Monday, November 26, 2012

Grizzly Bear in Missouri?

Grizzly Bear- Wikimedia
So what was the Ozark's top or apex predator before wolves?  How about the grizzly bear, Ursus arctos horribilis.   The presence of grizzlies in Missouri was a little hard to swallow (sorry)  when Steve Craig first presented the idea to me, but he made a solid case for their presence on the western edge as described below.

The current range of grizzlies is shown on the dark green portion of the map.  Recalling that the glaciers were retreating around 12,000 years ago and the climate, flora and fauna in the Ozarks was far different, probably more like their current range of Montana and Canada.  The grizzly faced adaptation to "climate change" just as we do now.

Grizzly range- then and now- Wikimedia
Within historical times there are records of grizzly bears on the Great Plains.   The following comes from the Mammals of Kansas:
"The grizzly bear was probably extirpated in Kansas by the middle 1800's. Its original abundance in Kansas is unknown, but it was reported to have been common, and to have depended heavily on the great herds of bison for food."
I have been unable to find any mention of grizzly bears in Missouri historical documents.  They certainly occurred on the Great Plains which extend into the far western edge of Missouri.   Whether they ever prowled the deep river valleys of the Ozarks is open to conjecture.

And what did the grizzly eat?  Anything it wanted to- after all, who can refuse a 300-800 # omnivore.  Wolves coexist with grizzlies but while still the top dog, they arguably share the honors as the apex predator.  Wolves and grizzlies generally share their territory peacefully but on rare occasion one may kill the other.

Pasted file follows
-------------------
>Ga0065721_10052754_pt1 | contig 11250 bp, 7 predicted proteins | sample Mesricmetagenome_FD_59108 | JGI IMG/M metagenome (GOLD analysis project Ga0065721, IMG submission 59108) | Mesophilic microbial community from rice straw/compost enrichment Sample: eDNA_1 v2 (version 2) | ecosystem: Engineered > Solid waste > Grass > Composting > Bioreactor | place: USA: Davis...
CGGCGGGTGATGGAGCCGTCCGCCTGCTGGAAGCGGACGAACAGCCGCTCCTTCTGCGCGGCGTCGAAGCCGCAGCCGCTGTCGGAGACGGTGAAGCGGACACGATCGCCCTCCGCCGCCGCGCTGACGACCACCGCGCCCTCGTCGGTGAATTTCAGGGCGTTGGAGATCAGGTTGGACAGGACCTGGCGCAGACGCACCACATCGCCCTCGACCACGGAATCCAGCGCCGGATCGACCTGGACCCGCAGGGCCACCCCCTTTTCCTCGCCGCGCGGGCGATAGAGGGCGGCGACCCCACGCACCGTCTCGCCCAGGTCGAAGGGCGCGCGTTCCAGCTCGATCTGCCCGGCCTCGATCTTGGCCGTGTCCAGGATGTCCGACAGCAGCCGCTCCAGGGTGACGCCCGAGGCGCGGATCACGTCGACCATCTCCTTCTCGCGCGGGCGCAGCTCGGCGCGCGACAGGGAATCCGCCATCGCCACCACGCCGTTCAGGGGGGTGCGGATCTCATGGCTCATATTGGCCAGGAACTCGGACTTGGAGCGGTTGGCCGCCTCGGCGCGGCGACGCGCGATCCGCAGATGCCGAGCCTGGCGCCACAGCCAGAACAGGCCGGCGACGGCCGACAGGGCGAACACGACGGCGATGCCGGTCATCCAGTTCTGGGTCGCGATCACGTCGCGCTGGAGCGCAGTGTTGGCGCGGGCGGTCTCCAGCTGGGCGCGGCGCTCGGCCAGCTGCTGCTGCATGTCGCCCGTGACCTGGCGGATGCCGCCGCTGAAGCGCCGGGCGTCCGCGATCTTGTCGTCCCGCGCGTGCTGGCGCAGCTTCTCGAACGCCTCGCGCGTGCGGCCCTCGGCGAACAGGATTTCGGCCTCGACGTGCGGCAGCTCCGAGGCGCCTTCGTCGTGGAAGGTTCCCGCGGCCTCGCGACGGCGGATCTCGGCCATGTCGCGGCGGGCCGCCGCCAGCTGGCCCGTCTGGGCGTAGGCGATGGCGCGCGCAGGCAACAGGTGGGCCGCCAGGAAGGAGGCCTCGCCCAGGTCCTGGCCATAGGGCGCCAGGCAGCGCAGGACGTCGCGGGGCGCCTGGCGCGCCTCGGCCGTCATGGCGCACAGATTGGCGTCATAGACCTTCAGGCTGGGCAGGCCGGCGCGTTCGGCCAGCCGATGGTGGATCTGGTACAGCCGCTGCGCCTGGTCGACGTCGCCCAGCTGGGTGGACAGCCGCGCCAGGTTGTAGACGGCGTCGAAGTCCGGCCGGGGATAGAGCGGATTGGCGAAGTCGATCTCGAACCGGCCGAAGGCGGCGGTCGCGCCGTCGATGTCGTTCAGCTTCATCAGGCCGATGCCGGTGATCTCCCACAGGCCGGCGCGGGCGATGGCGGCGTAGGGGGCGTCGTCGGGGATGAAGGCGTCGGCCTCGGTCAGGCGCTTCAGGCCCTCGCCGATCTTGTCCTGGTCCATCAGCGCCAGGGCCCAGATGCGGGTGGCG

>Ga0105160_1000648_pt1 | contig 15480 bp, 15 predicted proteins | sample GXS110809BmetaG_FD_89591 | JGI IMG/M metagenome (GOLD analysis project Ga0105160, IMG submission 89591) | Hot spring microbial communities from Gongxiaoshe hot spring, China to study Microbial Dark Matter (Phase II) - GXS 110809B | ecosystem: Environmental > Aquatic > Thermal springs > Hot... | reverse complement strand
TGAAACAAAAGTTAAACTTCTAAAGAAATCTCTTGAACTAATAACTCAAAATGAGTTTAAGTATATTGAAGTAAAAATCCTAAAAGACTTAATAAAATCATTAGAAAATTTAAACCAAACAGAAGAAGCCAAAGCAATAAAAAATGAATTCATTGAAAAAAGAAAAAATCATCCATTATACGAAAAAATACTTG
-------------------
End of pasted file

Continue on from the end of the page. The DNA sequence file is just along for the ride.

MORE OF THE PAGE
The story of the reintroduction of wolves in Yellowstone Park is a great example of the influence of an apex predator on the diversity of an ecosystem.  The wolf's primary prey is the elk.  Wolves have reduced the elk, decreasing the browsing pressure on riparian plants.  This in turn has led to expanded populations of beaver, moose and other species.

Surprisingly, even the vulnerable grizzly population benefited from the wolf reintroduction.  Grizzlies frequently eat wolf kills, increasing their food supply before hibernation and in the critical period when they come out of hibernation with their hungry cubs.    Even black bears, coyotes, eagles and ravens will eat the remains of a wolf kill.

Grizzly bears therefore are a keystone species, shaping the whole ecosystem.  The salmon they harvest replenishes the soil, both as the uneaten salmon deposited on the ground and by recycling nutrients as feces.  More on this subject can be found in the Wikipedia article on keystone species.

So what is the top predator of the Ozarks?  It depends on when you ask the question.  Excluding humans it may be the coyote.  But as Wiley Coyote repeatedly learned from the Road Runner in the cartoons, he better watch out.

On the lighter side, you can see what a grizzly can do to a Toyota SUV at carbuzz.com.

6 comments: